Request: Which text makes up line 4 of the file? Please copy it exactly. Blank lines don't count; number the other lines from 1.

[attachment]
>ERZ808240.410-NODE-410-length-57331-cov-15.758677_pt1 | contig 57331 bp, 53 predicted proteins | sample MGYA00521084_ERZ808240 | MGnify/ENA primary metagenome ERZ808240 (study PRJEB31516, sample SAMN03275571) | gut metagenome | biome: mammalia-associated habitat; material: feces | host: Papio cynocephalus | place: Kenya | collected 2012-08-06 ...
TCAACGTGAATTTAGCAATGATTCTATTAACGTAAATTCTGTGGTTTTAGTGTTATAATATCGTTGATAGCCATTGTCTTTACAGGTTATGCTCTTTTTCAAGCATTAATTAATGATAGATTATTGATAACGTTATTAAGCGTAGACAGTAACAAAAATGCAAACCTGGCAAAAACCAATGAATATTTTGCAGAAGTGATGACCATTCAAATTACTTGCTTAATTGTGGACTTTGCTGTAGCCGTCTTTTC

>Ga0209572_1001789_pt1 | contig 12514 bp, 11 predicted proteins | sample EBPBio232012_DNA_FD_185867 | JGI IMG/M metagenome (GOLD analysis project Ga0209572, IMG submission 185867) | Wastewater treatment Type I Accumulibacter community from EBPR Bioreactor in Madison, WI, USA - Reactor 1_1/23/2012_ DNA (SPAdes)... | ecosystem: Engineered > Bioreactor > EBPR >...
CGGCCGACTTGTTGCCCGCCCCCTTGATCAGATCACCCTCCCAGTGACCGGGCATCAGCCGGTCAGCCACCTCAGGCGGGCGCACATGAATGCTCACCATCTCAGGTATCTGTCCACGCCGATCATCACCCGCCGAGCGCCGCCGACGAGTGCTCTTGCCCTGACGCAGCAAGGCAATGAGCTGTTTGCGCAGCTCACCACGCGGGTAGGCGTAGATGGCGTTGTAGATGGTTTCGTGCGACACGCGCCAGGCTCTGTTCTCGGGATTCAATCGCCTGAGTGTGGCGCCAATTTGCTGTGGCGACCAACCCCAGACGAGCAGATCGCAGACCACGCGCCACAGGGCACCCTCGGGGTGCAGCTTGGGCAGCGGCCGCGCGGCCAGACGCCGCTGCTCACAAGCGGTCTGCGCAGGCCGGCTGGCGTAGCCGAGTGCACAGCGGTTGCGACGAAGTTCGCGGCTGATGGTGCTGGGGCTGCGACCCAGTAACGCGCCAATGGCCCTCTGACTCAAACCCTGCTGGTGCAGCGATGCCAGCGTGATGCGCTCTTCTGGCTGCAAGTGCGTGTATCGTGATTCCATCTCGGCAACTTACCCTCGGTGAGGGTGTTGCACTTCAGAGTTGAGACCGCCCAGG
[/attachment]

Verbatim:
CGGCCGACTTGTTGCCCGCCCCCTTGATCAGATCACCCTCCCAGTGACCGGGCATCAGCCGGTCAGCCACCTCAGGCGGGCGCACATGAATGCTCACCATCTCAGGTATCTGTCCACGCCGATCATCACCCGCCGAGCGCCGCCGACGAGTGCTCTTGCCCTGACGCAGCAAGGCAATGAGCTGTTTGCGCAGCTCACCACGCGGGTAGGCGTAGATGGCGTTGTAGATGGTTTCGTGCGACACGCGCCAGGCTCTGTTCTCGGGATTCAATCGCCTGAGTGTGGCGCCAATTTGCTGTGGCGACCAACCCCAGACGAGCAGATCGCAGACCACGCGCCACAGGGCACCCTCGGGGTGCAGCTTGGGCAGCGGCCGCGCGGCCAGACGCCGCTGCTCACAAGCGGTCTGCGCAGGCCGGCTGGCGTAGCCGAGTGCACAGCGGTTGCGACGAAGTTCGCGGCTGATGGTGCTGGGGCTGCGACCCAGTAACGCGCCAATGGCCCTCTGACTCAAACCCTGCTGGTGCAGCGATGCCAGCGTGATGCGCTCTTCTGGCTGCAAGTGCGTGTATCGTGATTCCATCTCGGCAACTTACCCTCGGTGAGGGTGTTGCACTTCAGAGTTGAGACCGCCCAGG